Sunday, March 28, 2010

Theory and Reality: Political Science Today.

Surprisingly, Saturday came to be a day where political science was challenged in two fronts: online and in person, a blog and by a general.  I expect my Saturdays to be far less political science-y.

First, an interesting post sought explain the irrelevance of political scientists.  Ryan Sager argues that political scientists have been ignored, rather than consulted, about the impact of the health care bill.  Political scientists would argue that the midterm elections will turn on the economy more than the latest storms about health care.  The essential argument is that political scientists tend to argue that structural things tend to matter more than personalities or crises du jour.  And that is bad news for journalists who want to tell an interesting story or politicians who want to appear to be relevant:

The point is, we need to believe we’re in control. Political science tells everyone in politics the opposite: You’re not in control. The economy rules your fate — the rest is just pissing in the wind. No wonder they prefer to keep their eyes closed and their fingers in their ears.
 Well, that is what political science says about elections.  Not about everything else.  But yes, we tend to argue that things like institutions, economic trends, power imbalances and the like matter more than personalities or individual tactics.  It is far easier to generalize about the former than the latter, and that is what we are in the business of doing--generalizing.  Developing understandings that can apply to more than just one specific event but that can be applied broadly to a class of events, like war or alliances or elections or development. 

There is, of course, something to this.  After living a year in Rumsfeld's Pentagon and spending the past several years interviewing military officers in a bunch of different countries, I firmly believe that individuals and their personalities do matter.  We need to think about how they might impact events, and my current work tries to do that.  It is hard because it is avoid tautology when we use individuals in our analyses.  How do we know someone is risk averse before they act?  If we know it from their act, then we cannot explain their act using their risk aversion.  Oy.  

Second, I was at a talk by a Canadian general who started off his explanation of dynamics in Kandahar by asserting that theory is not very helpful.  Probably that was his starting point because he had attended a series of panels by aspiring political scientists--graduate students.  Anyhow, the talk focused on some of the micro-dynamics where one event on the ground led to a response and that led to a counter-response with the overall lesson that numbers really matter.  That is, that until this year, we really didn't have the numbers in Kandahar to hold that which we had cleared.  In the process, he was fairly dismissive of theories of conflict.  But the funny thing is that his point that you need a ratio of about 20 counter-insurgents (outsiders, indigenous army and police) to 1000 people is actually a product of .... social science.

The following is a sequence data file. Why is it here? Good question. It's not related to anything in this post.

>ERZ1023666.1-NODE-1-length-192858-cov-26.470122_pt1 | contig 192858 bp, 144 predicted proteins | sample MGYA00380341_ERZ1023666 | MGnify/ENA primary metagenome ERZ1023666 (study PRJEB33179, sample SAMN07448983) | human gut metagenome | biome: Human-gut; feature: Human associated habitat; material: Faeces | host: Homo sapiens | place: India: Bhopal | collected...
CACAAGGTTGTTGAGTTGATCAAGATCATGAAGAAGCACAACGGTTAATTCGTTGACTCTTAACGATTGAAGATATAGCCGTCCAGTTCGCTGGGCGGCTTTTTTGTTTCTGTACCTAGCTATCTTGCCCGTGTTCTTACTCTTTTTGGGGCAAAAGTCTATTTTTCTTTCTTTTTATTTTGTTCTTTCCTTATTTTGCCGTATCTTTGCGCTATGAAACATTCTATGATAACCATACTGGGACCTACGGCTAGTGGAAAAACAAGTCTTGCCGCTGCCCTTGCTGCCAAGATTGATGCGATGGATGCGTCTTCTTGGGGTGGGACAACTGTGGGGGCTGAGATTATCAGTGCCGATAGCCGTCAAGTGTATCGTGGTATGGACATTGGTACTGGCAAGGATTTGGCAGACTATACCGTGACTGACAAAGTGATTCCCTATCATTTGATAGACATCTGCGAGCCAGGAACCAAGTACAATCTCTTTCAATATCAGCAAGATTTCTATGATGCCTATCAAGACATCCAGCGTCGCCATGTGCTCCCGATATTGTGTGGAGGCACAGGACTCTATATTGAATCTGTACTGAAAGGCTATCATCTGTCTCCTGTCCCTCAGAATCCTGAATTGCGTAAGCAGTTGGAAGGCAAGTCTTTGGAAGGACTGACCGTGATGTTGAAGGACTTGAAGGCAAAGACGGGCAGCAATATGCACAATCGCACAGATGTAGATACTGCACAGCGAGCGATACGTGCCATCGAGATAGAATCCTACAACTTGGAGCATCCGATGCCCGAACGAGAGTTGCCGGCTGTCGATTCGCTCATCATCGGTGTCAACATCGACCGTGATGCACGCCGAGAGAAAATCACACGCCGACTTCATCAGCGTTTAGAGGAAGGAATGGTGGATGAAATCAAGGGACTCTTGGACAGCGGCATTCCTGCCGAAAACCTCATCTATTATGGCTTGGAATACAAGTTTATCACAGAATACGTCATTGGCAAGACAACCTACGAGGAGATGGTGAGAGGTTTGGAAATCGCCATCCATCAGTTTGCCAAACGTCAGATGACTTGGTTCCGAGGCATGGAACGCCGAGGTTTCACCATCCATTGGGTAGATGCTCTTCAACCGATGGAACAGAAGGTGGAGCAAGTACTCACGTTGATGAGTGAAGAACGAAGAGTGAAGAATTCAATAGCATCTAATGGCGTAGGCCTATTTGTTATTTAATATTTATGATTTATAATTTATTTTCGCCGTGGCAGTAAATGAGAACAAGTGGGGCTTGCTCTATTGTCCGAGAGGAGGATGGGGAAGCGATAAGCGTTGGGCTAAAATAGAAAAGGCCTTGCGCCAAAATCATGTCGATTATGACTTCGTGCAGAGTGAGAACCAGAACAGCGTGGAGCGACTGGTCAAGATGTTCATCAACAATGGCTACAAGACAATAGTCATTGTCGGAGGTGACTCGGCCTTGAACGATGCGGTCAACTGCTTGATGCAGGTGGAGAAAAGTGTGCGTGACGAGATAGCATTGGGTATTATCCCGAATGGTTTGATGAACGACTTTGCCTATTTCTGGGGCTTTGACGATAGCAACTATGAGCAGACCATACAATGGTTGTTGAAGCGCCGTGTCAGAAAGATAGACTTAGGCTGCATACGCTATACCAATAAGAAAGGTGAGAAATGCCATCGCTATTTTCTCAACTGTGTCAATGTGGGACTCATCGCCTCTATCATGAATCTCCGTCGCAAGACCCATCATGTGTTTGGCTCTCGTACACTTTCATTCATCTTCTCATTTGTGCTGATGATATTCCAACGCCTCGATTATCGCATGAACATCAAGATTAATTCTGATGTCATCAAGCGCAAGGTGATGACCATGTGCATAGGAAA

Ok, it may have been militaries as well as social scientists who come up with this.  How?  They studied many COIN campaigns and generalized about the common ingredients of success and shed attention away from the particularities of individual conflicts, and focused attention on a single variable.  If that is not theory--where one suggests that there is a causal relationship between a couple of variables (cause and effect) with some logic relating the two, then I don't know what is.

The general went on to compare the trends of violence in Iraq to those in Afghanistan, suggesting that the surge in Afghanistan is likely to lead to a significant increase in violence this summer and then a rapid and large decrease afterwards.  He is comparing two cases, focusing on a single independent variable (numbers of troops) and predicting an outcome (the dependent variable) by extrapolating from one case to the other.  It was a beautifully (pretty slides, both of the numbers and of the maps of the stuff on the ground) illustrated application of theory to reality.

So, it was kind of funny to read and then experience two popular views of my enterprise.  And there was some truth to both claims, but the reality is that political scientists do have some impact as they not only infest various government agencies and serve as advisers, but also because most of the folks who inhabit key positions have had more than a few classes taught by us.  During my work in Canada, Europe and now Australia and New Zealand, the information flow has not been in one direction.  I have been asked and I have offered my views, and they seem interested.  Moreover, they read the stuff we write (really!).  Well, not all of it, but enough that it shapes some of their beliefs and their behavior.

And that, of course, is the real challenge of political science--we are observing folks who know they are being observed.  So, they may lie or deceive or anticipate.  That makes it harder but more fun as well.

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